This pattern repeats itself through continual trials and disappointments—the ebbs and flows of loneliness in college, the lackluster (and yet anxiety-inducing) romantic encounters, the negotiations of a new relationship between her parents and her adult self; all experiences compellingly depicted as they shape the adult that she will become.
Landa’s college experience serves as a lens into the awkward shift into adulthood, allowing the reader to recognize themselves in her experiences. Whether it is through the woefully incompatible freshman-year roommate, or the car make-out session with a boy who can’t remember her name, or the difficult visit from her mother, Landa nimbly illustrates personal experiences where she seeks the connection and validation of others only to meet with disappointment.
When did you first shave?Bearded Lady 
While her car hook-up with a college boy begins like any random college experience, the intense passion and desire is suddenly allayed by the boy’s crass interrogation, “When did you first shave?” She must do mental gymnastics to escape “before he stops being sweet and starts being cutting” at the sight of the hair on her chin in the morning light (148). This very admission is cutting, a heartbreaking account of her first experience with physical vulnerability and raw desire.
At this same time, Landa undergoes medical treatment for CAH, beginning a round of medications to manage her hormones. She describes her disappointment with the lack of instantaneous and visible change, and a general dissatisfaction with the medical industry’s cold approach to healthcare. Her perspective provides critical insight on the U.S. healthcare system’s failure to provide human-centered care.
Landa balances personal vulnerability, widespread legibility, and cultural criticism in a masterful way, traversing through these different experiences that make up what it means to be alive. Though the central narrative deals largely with Landa’s life with CAH, her story is not just about visibility for those that struggle with CAH. This book is for every person who struggles to accept who they are in our cold and industrial-feeling world.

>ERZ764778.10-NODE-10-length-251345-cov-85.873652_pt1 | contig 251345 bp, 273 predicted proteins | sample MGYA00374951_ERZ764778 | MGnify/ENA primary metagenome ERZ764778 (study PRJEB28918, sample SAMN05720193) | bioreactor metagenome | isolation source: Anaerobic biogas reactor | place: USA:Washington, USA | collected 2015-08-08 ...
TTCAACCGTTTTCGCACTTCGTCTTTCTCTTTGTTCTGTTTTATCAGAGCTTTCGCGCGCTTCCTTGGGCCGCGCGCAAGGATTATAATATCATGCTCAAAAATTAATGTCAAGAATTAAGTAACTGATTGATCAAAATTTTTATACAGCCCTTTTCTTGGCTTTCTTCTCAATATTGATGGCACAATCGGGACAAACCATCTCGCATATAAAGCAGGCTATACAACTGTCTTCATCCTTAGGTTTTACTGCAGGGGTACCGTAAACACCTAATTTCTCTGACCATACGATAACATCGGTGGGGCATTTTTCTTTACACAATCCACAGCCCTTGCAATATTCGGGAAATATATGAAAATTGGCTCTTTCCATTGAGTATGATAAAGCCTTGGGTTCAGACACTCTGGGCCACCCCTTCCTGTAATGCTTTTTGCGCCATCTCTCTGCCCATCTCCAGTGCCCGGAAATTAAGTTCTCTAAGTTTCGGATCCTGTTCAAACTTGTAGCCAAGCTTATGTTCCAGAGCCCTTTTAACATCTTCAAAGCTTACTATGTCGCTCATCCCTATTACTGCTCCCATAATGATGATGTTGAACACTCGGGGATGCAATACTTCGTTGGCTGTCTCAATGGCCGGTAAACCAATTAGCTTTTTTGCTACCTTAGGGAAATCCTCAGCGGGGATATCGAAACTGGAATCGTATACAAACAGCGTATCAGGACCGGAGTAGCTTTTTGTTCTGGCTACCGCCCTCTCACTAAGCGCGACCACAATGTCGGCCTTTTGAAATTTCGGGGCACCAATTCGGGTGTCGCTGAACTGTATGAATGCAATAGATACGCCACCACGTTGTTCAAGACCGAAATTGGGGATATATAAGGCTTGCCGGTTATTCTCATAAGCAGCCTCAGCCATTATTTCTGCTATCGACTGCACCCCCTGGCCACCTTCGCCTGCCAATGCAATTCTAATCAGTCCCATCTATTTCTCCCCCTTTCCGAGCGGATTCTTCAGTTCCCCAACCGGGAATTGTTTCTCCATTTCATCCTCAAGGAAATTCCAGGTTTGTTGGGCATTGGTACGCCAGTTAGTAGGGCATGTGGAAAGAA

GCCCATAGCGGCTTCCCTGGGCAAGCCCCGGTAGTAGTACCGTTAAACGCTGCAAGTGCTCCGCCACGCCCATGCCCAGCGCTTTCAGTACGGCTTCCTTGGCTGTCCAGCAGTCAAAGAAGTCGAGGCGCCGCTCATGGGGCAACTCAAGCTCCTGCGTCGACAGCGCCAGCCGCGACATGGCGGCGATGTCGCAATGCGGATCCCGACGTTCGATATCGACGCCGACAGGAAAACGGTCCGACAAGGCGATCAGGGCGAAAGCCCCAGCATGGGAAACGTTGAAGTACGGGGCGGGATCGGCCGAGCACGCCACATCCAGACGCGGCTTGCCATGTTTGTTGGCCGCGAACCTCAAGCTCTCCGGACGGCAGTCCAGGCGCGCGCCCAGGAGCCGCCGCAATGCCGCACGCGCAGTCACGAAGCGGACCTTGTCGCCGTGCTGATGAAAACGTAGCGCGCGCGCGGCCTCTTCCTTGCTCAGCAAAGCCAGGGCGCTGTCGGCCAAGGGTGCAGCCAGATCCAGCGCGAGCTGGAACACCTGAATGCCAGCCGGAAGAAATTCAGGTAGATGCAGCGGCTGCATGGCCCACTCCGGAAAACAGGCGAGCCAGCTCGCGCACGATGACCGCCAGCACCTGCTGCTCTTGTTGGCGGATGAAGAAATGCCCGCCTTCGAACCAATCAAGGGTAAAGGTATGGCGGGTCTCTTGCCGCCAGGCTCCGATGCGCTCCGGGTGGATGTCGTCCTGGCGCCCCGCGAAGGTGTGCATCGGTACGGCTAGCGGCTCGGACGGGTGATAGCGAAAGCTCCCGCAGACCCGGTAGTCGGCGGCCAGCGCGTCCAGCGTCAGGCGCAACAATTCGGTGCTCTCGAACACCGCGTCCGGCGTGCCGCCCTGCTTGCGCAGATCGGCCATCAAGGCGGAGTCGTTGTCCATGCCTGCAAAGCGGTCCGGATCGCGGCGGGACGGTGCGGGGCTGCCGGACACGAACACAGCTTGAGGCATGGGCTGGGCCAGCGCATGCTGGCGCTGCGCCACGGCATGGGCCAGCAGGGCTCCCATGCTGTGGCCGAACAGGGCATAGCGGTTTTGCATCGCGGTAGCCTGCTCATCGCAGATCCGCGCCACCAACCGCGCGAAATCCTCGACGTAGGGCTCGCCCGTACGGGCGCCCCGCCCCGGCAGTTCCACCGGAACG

Near the end of the book, Landa’s voice becomes imbued with the strength of the woman she is today. Almost victorious after all she has been through, Landa writes,
I want to be what I am.Bearded Lady 
The struggle, now, is to let herself be loved as she is learning to love herself. As she falls in love with a man named Adam (who is now her husband), she struggles with her desire to be loved versus her fear of being vulnerable. When Adam calls her “cute”, Landa is unable to accept the compliment without brushing it off with a joke (272). Her sarcasm, a coping mechanism, is confronted by Adam. Suddenly not the object of ridicule nor invisible, Landa is thrown into new territory—after so many difficult experiences, how does she trust herself to feel safe being seen and loved by others?
The simplicity of the interactions between Landa and Adam is what makes the relationship and this part of the book so poignant. Landa frankly explores what it means to be truly open and vulnerable to love. This is a turning point for her relationship with Adam, and Landa learns for the first time what it means to be deeply loved.
Landa’s journey is written with a striking lucidity. Threading together these often-barbed memories, some of which call to mind the stinging wit of Dorothy Parker, Landa ends with an unexpected sweetness—the sweetness of clarity, of finally finding an honest and real love, and in accepting the contradictory nature of an identity of her own choosing. Landa’s CAH and its symptoms are merely a part of her. Landa learns to wield the power of connection through owning her experiences and insecurities in a way that inspires. In the end, acceptance of her own intricate selfhood allows her to see others in this forgiving way, too. This gives Landa the space to see past her pain and empathize with the ways others struggle and lead complicated lives.